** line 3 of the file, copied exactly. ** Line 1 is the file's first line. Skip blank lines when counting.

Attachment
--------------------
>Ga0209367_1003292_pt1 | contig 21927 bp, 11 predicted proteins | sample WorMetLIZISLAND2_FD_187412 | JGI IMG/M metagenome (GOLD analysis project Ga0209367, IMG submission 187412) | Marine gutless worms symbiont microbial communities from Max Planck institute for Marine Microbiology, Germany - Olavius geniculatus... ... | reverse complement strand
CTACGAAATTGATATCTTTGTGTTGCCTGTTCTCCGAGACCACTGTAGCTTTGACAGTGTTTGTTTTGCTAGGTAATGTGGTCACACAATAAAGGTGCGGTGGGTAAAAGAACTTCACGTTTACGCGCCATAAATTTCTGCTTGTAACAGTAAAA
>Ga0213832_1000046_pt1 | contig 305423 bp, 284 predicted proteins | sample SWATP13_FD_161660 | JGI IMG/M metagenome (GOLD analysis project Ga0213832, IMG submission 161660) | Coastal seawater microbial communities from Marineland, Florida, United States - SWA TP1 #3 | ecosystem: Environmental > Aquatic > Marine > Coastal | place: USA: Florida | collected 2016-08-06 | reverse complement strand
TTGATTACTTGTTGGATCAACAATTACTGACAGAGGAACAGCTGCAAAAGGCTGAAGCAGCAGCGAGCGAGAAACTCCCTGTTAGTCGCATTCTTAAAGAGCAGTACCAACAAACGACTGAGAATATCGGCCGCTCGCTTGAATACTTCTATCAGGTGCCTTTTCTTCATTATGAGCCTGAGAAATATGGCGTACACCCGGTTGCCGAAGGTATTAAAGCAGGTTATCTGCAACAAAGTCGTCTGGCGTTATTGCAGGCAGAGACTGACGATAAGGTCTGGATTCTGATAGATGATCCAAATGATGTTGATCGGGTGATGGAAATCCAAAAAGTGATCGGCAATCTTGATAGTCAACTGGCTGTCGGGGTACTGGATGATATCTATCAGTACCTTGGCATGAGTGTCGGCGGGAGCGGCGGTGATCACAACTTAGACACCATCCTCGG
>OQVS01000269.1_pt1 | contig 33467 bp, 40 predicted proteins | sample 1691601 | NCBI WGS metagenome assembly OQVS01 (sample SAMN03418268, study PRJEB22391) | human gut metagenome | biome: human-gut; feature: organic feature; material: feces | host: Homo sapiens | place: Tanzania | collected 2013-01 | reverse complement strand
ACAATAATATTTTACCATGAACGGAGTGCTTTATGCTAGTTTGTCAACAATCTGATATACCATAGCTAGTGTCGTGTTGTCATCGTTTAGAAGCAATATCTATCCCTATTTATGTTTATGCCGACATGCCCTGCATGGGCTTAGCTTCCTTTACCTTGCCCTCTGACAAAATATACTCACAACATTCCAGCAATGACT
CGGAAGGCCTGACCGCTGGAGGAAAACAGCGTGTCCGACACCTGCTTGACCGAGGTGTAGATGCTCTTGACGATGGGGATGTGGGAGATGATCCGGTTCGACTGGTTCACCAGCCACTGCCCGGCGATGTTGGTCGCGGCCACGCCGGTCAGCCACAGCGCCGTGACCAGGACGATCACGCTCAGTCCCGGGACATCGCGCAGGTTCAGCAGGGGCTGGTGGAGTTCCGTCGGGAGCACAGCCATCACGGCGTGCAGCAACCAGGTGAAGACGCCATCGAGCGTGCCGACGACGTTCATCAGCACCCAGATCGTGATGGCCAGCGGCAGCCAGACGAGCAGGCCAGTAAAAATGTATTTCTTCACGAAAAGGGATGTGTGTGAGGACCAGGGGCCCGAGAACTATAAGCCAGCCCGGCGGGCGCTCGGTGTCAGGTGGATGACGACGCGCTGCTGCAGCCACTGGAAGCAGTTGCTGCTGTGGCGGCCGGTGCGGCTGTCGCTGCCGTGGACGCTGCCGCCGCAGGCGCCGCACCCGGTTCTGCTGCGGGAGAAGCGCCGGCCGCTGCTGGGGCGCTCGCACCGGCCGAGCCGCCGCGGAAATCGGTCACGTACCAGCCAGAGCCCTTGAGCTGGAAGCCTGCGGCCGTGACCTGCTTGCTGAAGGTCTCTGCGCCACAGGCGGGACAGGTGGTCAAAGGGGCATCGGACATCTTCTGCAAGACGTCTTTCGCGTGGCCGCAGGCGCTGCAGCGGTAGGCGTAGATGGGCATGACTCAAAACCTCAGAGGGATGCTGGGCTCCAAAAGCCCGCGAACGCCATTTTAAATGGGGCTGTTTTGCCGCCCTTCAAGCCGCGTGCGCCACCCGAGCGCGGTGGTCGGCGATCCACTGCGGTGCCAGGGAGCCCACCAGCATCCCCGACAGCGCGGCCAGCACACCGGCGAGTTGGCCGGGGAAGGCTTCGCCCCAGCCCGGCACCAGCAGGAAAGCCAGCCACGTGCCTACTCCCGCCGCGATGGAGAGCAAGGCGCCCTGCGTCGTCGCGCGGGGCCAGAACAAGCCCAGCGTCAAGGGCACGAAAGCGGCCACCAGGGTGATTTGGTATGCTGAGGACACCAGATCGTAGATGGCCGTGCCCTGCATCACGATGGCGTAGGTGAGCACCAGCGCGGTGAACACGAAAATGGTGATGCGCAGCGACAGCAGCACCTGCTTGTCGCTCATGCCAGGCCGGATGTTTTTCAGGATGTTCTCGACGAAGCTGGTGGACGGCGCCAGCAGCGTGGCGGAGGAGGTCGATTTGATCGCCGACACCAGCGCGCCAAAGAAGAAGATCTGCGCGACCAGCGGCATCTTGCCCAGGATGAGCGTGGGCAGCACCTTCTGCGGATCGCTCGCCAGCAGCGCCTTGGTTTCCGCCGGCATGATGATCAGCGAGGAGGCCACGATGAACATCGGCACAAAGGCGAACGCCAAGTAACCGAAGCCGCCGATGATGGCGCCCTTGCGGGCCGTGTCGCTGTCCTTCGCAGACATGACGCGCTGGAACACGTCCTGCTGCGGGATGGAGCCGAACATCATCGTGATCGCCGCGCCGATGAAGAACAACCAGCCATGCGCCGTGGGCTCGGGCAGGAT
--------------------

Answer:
>Ga0213832_1000046_pt1 | contig 305423 bp, 284 predicted proteins | sample SWATP13_FD_161660 | JGI IMG/M metagenome (GOLD analysis project Ga0213832, IMG submission 161660) | Coastal seawater microbial communities from Marineland, Florida, United States - SWA TP1 #3 | ecosystem: Environmental > Aquatic > Marine > Coastal | place: USA: Florida | collected 2016-08-06 | reverse complement strand